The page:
(Brad: Cost. Like everyone else they highlight the data flywheel they think they can enjoy as orders flow in. As it collect consumer data it should theoretically get better at predicting behavior. As a digitally native company this is an easier process than a dollar store trying to evolve
Future growth opportunities:
(Ryan) Quality assurance improvements or Wish local. The quality stuff will grow over time, but the verification thing was a good idea. Maybe an AR solution so they consumers can kind of vet the idea. As for Wish Local, that helps speed up the delivery time. They already have 50,000 partner pick-up stores. Doesn’t require any spend on real estate, but it improves the experience.
(Brett) Logistics services. This segment is growing quickly, albeit at lower gross margins. They also talk about a “logistics-as-a-service” segment, which I’m not sure what that will be or what they are referring to but something to watch as well. Logistics is basically merchants outsourcing fulfilment to Wish, like FBA. However, Wish does not have its own logistics network, which is why it looks like margins are extremely low right now.
(Brad) Quote from the S1: “We continue to evaluate our options for seeking additional licenses in several other jurisdictions to optimize our payment solutions and support the future growth of our business.”
Highlights and lowlights:
(Ryan) Highlights: Jackie Reses joined as the executive chair recently. Everything she’s touched has turned to gold. She was the lead at square capital and the chairman of square financial services. She was on the BOD of BABA and she’s a chairman on the federal reserve bank of san francisco. This could definitely be a profitable business. Lowlights: The deals on the website look too good to be true (aka fraudulent) and there’s a ton of macro risk.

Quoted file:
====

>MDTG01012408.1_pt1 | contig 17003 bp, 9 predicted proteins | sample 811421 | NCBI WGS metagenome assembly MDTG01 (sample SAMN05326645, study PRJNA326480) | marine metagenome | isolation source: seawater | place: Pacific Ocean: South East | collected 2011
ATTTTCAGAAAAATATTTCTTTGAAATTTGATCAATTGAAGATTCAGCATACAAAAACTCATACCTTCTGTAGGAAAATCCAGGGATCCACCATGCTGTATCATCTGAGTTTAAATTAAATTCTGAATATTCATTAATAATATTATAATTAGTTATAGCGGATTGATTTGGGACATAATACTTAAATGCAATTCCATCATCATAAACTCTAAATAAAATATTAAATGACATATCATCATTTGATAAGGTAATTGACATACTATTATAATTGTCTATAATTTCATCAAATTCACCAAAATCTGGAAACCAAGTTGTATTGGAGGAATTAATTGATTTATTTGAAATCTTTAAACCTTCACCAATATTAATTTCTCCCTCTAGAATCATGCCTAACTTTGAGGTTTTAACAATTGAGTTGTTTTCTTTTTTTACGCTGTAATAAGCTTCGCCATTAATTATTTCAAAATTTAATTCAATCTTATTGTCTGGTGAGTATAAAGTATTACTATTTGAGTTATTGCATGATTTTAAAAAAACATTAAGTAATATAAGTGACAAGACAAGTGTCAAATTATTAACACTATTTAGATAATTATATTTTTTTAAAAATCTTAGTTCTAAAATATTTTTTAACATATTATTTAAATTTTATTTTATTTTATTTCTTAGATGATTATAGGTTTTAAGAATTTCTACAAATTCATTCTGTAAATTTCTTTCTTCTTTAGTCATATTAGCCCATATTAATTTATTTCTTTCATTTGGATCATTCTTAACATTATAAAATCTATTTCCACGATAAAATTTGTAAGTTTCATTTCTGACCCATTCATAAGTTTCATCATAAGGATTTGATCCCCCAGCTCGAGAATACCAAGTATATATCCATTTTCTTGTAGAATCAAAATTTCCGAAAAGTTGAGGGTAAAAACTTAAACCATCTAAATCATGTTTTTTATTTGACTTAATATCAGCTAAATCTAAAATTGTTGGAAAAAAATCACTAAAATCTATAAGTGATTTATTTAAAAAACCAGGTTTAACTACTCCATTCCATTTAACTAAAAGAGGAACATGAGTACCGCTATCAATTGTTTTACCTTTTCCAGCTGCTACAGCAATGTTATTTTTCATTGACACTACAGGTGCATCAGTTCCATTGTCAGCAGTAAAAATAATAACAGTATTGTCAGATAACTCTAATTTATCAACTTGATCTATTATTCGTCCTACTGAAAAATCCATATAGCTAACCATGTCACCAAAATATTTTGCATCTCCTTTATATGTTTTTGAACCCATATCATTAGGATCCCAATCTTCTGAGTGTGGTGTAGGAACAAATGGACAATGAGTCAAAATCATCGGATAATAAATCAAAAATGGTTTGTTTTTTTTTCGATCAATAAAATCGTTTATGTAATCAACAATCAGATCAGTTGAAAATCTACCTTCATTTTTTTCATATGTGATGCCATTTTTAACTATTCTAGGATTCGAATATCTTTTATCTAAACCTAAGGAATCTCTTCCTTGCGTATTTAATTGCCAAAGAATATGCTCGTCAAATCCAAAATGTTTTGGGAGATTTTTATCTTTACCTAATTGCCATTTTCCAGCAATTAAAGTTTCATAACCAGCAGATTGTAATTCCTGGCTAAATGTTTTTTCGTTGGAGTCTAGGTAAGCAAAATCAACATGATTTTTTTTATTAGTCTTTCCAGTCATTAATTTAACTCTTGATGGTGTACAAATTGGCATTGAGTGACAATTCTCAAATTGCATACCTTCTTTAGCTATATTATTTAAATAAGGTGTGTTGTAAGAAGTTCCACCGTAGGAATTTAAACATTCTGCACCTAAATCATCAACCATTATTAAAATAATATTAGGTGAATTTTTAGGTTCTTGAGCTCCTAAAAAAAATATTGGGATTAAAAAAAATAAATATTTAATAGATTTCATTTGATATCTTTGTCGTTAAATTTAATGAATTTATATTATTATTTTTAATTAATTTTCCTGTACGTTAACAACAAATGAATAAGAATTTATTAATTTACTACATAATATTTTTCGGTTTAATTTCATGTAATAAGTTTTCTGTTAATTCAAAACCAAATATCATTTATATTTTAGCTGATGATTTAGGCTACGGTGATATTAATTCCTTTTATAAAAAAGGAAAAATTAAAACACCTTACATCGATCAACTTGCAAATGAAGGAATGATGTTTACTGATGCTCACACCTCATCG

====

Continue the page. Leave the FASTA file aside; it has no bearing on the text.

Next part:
(Brett) Highlights: Improving S&M spend, but still lots of room to go, and strong industry tailwind that has room for lots of winners, unique value proposition that is different than Amazon or other Western retailers (they are kind-of saying “yeah, this could be junk, it is sort-of like a giant garage sale”). Lowlights: LTM buyers stagnating since 2018 coupled with high S&M spend is a bad sign. S&M as a % of gross profit is down, which is what really matters. App feels gimmicky and was hard to navigate for me, it threw me four 50% off codes before I bought one item.
(Brad) Highlight is the value proposition. Prices were better here than anywhere else I looked at that was all that mattered to me in college. Feeds into the lowlight, as soon as consumers get any sense of disposable income it makes sense Wish would lose that user. Not sure how forecastable LTV is & churn may be an issue. Would mean marketing spend will have to continue to drive traffic
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Disclosure: The authors and podcast guests are not financial advisors. Brett Schafer and Ryan Henderson are portfolio managers at Arch Capital. Clients of Arch Capital may hold securities discussed on this podcast.